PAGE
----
What indoor plants should I choose to improve the air quality in my home? 

Indoor plants are not miracle solutions against air pollution: there is no scientific study that validates the capacity of houseplants to depollute the air inside the house. But having some some plants in pots can still help improve air quality! It is also important to choose them well. A palm tree? A spider plant? A weeping fig? Every houseplant has different effects, so be sure to buy the right one for your home. 

Do houseplants really have a purifying effect on indoor air? 

You must know about photosynthesis, the principle by which plants and trees convert carbon dioxide (CO2) into oxygen. The advantage of having a plant is that it can help to reduce indoor air pollution by absorbing pollutants which are harmful to health, such as carbon monoxide, benzene or formaldehyde. 

But doing so is not simple. 

Indeed, it is only under experimental conditions and in space, such as in the NASA houseplant study (not the conditions found in a conventional home), that houseplants have shown results in reducing air pollution

Scientifically, it cannot yet be said that indoor plants keep the air in the house healthy and clean. The effect, if any, is unproven and minimal. But it does seem to be present. 

Better a small effect than nothing! Having a plant at home isn't just good for your health; it's also a question of interior decoration and atmosphere. It's nice to have a beautiful plant on the desk or in a pot in the living room! So one thing is for sure, adopting a beautiful potted plant is not something you're likely to regret. 

To effectively measure the indoor air quality in your home, the Netatmo Smart Weather Station uses its sensors and provides you with clear data. Receive an immediate alert on your smartphone in the event of too much indoor pollution! Having houseplants is good, but it's not enough. 

5 indoor plants for better air quality in your house 

Weeping fig or rubber fig 

No doubt you can see which pot plant we are talking about here. The ficus, commonly known as weeping fig, is one of the most popular indoor plants and is also known as the rubber fig. Made up of large leaves only, it is an ideal buy for anyone, even those without green fingers. It is almost as easy to care for as a cactus! 
Indeed, like many indoor plants, it does not require much light or sun. The ficus requires little maintenance, just well-draining potting soil and a little water every two weeks, plus it is also very hardy.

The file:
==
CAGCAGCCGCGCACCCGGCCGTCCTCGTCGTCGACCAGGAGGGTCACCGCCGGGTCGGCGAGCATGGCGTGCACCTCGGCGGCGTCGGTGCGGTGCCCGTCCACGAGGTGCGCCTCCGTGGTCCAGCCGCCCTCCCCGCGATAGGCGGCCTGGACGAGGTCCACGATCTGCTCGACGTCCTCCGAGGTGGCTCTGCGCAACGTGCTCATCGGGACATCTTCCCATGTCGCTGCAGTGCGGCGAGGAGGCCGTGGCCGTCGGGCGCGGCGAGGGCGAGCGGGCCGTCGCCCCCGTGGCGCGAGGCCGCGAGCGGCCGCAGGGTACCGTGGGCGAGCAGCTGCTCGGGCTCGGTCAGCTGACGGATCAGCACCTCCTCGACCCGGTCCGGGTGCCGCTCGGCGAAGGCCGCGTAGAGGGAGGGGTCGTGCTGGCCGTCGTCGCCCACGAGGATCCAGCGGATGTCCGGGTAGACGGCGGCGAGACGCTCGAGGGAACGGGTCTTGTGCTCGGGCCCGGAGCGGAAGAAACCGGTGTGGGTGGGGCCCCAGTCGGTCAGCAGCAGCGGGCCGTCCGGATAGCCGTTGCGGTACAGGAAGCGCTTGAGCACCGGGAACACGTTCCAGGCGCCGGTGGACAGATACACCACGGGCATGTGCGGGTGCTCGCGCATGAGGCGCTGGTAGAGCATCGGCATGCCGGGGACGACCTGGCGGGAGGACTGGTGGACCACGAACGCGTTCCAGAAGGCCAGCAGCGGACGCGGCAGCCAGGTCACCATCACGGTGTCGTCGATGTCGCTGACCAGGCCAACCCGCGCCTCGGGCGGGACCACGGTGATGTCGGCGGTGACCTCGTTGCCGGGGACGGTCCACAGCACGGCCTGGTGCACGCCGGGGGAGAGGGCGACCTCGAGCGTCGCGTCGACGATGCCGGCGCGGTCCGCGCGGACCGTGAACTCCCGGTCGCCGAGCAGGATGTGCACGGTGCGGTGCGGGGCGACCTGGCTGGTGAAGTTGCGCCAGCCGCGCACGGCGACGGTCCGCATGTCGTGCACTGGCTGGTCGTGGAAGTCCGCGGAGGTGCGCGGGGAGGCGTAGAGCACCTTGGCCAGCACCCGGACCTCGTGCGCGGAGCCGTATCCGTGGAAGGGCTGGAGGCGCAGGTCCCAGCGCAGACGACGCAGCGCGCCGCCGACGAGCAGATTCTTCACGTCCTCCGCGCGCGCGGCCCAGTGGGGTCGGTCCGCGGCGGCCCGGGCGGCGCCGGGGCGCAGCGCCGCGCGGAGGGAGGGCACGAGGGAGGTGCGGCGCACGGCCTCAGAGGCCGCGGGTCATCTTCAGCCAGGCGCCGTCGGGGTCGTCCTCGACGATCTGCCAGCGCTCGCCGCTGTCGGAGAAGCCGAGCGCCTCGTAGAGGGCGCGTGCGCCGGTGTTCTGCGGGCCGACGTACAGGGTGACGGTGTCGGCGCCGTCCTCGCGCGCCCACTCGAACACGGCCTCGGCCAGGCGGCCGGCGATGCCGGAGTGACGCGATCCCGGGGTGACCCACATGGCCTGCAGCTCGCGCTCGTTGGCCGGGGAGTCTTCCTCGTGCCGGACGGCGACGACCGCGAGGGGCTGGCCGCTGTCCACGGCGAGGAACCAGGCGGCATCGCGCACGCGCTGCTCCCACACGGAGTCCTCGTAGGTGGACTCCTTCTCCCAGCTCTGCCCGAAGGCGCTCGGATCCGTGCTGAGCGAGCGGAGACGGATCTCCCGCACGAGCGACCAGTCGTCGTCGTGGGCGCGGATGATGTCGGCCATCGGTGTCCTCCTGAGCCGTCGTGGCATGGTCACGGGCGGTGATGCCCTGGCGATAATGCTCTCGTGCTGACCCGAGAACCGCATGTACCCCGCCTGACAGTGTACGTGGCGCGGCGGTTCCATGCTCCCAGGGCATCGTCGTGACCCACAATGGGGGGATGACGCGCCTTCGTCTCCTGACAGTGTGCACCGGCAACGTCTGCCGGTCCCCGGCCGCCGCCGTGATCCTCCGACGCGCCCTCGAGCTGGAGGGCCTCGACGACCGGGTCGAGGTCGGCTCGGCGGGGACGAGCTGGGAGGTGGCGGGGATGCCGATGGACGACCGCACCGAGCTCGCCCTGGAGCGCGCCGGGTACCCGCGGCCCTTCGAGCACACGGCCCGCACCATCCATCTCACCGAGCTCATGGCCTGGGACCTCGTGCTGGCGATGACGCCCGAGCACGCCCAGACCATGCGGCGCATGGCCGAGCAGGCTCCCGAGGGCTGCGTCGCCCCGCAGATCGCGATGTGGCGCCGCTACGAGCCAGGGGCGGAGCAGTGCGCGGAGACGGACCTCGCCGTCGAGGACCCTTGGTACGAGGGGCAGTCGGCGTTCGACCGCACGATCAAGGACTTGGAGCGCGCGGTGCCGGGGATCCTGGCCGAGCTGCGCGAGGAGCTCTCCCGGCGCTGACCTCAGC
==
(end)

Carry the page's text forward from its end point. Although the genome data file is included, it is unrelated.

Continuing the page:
Above all, the ficus absorbs formaldehyde, a pollutant found in many products, very well. A very common toxic and dangerous substance, it is a harmful VOC (volatile organic compound). To combat this, you can rely on the ficus as a pollution-busting option! 

Chlorophytum or spider plant 

Among the best air purifying plants, it is impossible not to mention the spider plant (which has nothing to do with Marvel's Spider-Man). 
Just as easy to grow as the ficus, this potted indoor plant is said to be effective against air pollution, especially carbon monoxide (and formaldehyde, to an extent). This plant is known for its effectiveness against indoor air pollution! Meaning it helps to improve the air quality inside a room. 

It is advisable to make sure this houseplant is positioned in indirect light so it can develop properly indoors. However, unlike some indoor plants, it requires little water (although more than a cactus). 

Boston fern 

Let's move on to another plant which can help to purify the air inside the home: the Boston fern, often grown in pots in bathrooms. It is also a plant that is easy to care for, while it is said to be able to absorb and therefore eliminate various pollutants and VOCs. 

Boston ferns like cool, very humid places with indirect light. If you were wondering why this potted plant is often placed in the bathroom, now you know why! 
It is a fern, so you can expect to see dense foliage but no flowers. 


You may be familiar with this indoor plant for its known ability to absorb ammonia, a harmful pollutant found in some homes due to household products, among other things. Bringing a potted Azalea into your home will help to clean and purify the air. 
More than just leaves, the Azalea brings colour to your home with its pink, orange, red or white flowers. There is nothing like combining this plant with other flowerless indoor plants, such as the ficus or the spider plant! In addition to boosting the anti-pollution effects, it will transform your interior for the better. 


Let's finish with Aglaonema, a popular potted plant that is said to absorb indoor pollution rather well. No need for sun or even for much light or maintenance, it is an abundant plant that becomes more effective as it grows. Heating and air conditioning are not a problem for this robust houseplant either. 
You can count on Aglaonema to absorb various pollutants such as formaldehyde (a word you're getting used to hearing by now), benzene, toluene, and other toxic VOCs that pollute the air in your home. It is one of the best-loved indoor plants! 
Don't know where to put the Aglaonema at home? Ideally, these plants like to be in a darkened room or the hallway. 

Indoor plants have positive effects on the air quality in a house. Their benefits may not yet be scientifically proven but they are real. Combating indoor pollution (carbon monoxide, VOCs, etc.) is a priority, so in addition to good ventilation, regular cleaning, and monitoring, think about potted indoor plants!